Geohazards in Bangladesh
We have been sailing along collecting data, but so far the data quality is poor due to shallow gas in the sediments. We thought we might have some problems with gas, but the problem is more widespread than we expected. We are now out of the inland summer lake where we met the boat and will soon try profiles up the Indian border where we expect a buried fault. We may pick up a local pilot that knows which ones are navigable. We hope the environment is different enough that we can get good data. A Meanwhile we have been changing the sound source to try to get better data. Depending how it goes, we will continue around here or head to a different part of the country. In contrast, the ship and company is great. Working primarily daylight hours with systems are running flawlessly, we do not have formal watches. It is only for deploying the seismic data and retrieving it that all hands are needed. A small group takes care of maintaining the running equipment. Voldhard Spiess keeps trying different processing to improve the data. We start up at 6:00 AM and continue until around sunset or reaching our target stopping town. During the day, we are continuously having discussions on the science, with each of us bringing different expertise. The data, methods to improve it and where to go are ongoing subjects of discussions. With Steve and Humayun here, we can also plan for future parts of the project.
Last night, we stopped in Jamalganj, where I helped install one of our compaction meters in February. Back then, the river was probably 15 feet lower. A large group came ashore with Humayun and myself to see the site. It is my third time in this now familiar town. Waiting for Aziz, the caretaker, we attracted a large crowd. Walking to the site as darkness fell (and pretty quickly in the tropics), we discovered Aziz had brought a crescent wrench rather than a pipe wrench. With typical Bangladeshi ingenuity, glancing blows with a hammer loosened the cap on the pipe and we were able to retrieve the piezometers and their water level data. We then visited the former jail cell with its massive iron bars where the GPS receiver is and Humayun downloaded that data. Shaheen, Aziz’s son was away in Dhaka, but we retrieved the laptop with the compaction data and copied it, too. The biggest change in the site is that instead of mud everywhere, the site was now covered in green. A small bright spot of success in the trip.
After a great field season last winter, we had an extraordinary opportunity this fall, a research cruise on the Bangladeshi rivers collecting geophysical data. We are using the same technique that Lamont uses on its ship, the R/V Marcus Langseth, but a mini version. The basic idea is to use sound waves from bursts of compressed air to bounce off the layers of sediment below the surface and to record it on a string of microphones towed behind the ship called a streamer. The difference is scale. While the Langseth can tow four 6-km long streamers, we have one 50-m streamer. Our source is similarly reduced. The system we are using, built by Bremen University in Germany, will only see a few hundred meters below the surface, but with great detail. The cruise is taking place on the M/V Kokilmoni, an 85-ft long boat built for tourist cruises of the Sundarban mangrove forest, home of the Bengal tiger.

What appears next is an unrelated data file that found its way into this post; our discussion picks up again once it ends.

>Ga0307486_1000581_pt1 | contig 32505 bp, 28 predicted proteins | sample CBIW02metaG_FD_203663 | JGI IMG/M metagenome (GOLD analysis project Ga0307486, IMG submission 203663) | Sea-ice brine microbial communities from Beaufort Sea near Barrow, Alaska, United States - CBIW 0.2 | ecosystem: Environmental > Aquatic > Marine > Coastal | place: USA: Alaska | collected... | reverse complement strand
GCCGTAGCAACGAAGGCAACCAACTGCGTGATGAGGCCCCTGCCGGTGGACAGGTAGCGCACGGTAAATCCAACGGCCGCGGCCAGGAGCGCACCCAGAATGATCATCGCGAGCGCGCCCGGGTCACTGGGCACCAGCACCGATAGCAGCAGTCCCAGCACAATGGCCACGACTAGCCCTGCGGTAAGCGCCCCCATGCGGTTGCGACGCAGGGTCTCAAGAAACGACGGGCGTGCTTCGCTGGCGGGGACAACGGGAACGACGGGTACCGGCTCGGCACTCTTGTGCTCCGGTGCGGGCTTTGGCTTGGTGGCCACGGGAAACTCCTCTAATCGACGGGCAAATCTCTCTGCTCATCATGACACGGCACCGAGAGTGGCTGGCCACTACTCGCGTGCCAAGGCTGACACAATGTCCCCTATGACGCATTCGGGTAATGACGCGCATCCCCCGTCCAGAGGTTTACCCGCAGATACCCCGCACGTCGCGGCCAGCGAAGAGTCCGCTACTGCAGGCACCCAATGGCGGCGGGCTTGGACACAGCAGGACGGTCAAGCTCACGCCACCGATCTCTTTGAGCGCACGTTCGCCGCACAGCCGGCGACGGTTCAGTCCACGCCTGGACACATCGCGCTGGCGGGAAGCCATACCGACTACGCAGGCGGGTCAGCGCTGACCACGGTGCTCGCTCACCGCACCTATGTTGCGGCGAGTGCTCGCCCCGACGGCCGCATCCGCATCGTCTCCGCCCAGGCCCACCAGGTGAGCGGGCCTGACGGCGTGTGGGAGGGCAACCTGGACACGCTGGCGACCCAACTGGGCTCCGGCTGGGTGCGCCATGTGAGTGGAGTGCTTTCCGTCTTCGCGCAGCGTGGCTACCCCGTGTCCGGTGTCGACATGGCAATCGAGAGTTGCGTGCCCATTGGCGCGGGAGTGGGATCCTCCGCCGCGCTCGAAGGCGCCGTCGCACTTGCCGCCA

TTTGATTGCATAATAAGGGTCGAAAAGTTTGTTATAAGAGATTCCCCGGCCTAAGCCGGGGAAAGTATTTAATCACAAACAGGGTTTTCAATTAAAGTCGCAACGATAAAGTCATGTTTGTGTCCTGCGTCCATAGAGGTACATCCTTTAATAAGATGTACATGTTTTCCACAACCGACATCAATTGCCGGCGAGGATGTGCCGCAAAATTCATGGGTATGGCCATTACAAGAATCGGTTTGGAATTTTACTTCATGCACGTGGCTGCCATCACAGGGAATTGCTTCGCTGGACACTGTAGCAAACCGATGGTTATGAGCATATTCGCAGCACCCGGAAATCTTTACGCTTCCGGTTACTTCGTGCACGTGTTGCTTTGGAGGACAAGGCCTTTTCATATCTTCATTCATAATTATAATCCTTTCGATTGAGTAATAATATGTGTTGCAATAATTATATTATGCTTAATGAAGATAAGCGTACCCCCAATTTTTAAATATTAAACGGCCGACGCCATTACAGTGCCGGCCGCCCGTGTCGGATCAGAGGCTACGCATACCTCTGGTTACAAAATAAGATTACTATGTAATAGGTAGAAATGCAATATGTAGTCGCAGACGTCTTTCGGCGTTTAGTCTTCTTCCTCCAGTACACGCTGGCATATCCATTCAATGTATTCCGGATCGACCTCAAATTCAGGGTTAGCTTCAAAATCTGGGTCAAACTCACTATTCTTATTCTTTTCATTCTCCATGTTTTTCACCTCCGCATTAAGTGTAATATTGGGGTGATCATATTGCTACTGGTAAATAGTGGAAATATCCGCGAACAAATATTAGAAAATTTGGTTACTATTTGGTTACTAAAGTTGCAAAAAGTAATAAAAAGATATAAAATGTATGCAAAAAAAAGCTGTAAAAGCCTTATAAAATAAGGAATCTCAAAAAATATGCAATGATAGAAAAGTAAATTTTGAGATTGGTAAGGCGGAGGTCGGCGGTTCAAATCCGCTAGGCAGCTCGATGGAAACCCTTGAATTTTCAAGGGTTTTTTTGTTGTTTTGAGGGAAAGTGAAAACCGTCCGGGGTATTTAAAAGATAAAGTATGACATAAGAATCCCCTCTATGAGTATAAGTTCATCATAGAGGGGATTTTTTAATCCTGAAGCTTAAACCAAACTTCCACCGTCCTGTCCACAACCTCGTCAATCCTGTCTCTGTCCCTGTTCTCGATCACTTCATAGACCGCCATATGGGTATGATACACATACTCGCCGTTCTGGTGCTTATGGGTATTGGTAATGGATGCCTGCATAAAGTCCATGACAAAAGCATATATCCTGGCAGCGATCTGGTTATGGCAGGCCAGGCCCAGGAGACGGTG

While the Bremen group and a few of the Americans will stay on the entire 25-day cruise, the rest of us have the opportunity to join and leave the ship during the cruise, something not possible in the middle of the ocean. Due to other commitments and, in part, not wanting to be there for the inevitable problems at the beginning of the cruise like this, joined the ship today, over a week after the scheduled start (less than as week after the actual start). Nano Seeber, Rafael Almeida and myself left Lamont on Monday, Sept 12 and after a long set of flights arrived in Dhaka at 4:00 AM Wednesday morning. We dropped some equipment off at Dhaka University, picked up Humayun Akhter and a student and headed off to find the ship. This was not as easy as we thought. They were entering the area of the Sylhet Basin that floods every year and there were not too many places where car and boat. Talking while driving north, we came up with three places where we could meet. They past the first one hours before we could get the, but worked out a plan for number two, saving probably 5 more hours of driving to get to the third. We drove out to the meeting place on ever-smaller roads finally ending at a port on this vast inland lake. Using cell phone towers, the tall chimneys of brick factories that are now islands and a hospital ship, we finally located each other and they sent their small boat to pick up us. It brought Dhiman and Pritam as well, returning to Dhaka University with Babu, our driver.
Welcomed on board, we got underway following the markings of where the river channel is across the broad expanse of water. Patches of grass, the occasional tree, islands of homes and lines of telephone poles dot the area that will become fertile farmland again in a few months. I’ve known of the flooding worked on calculations about it, and heard stories, but this was the first time I saw it for myself. I’ve always been here in the cool, dry winter-early spring. It is truly amazing and filled with an amphibious population traveling by bus and rickshaw in winter and boat in summer.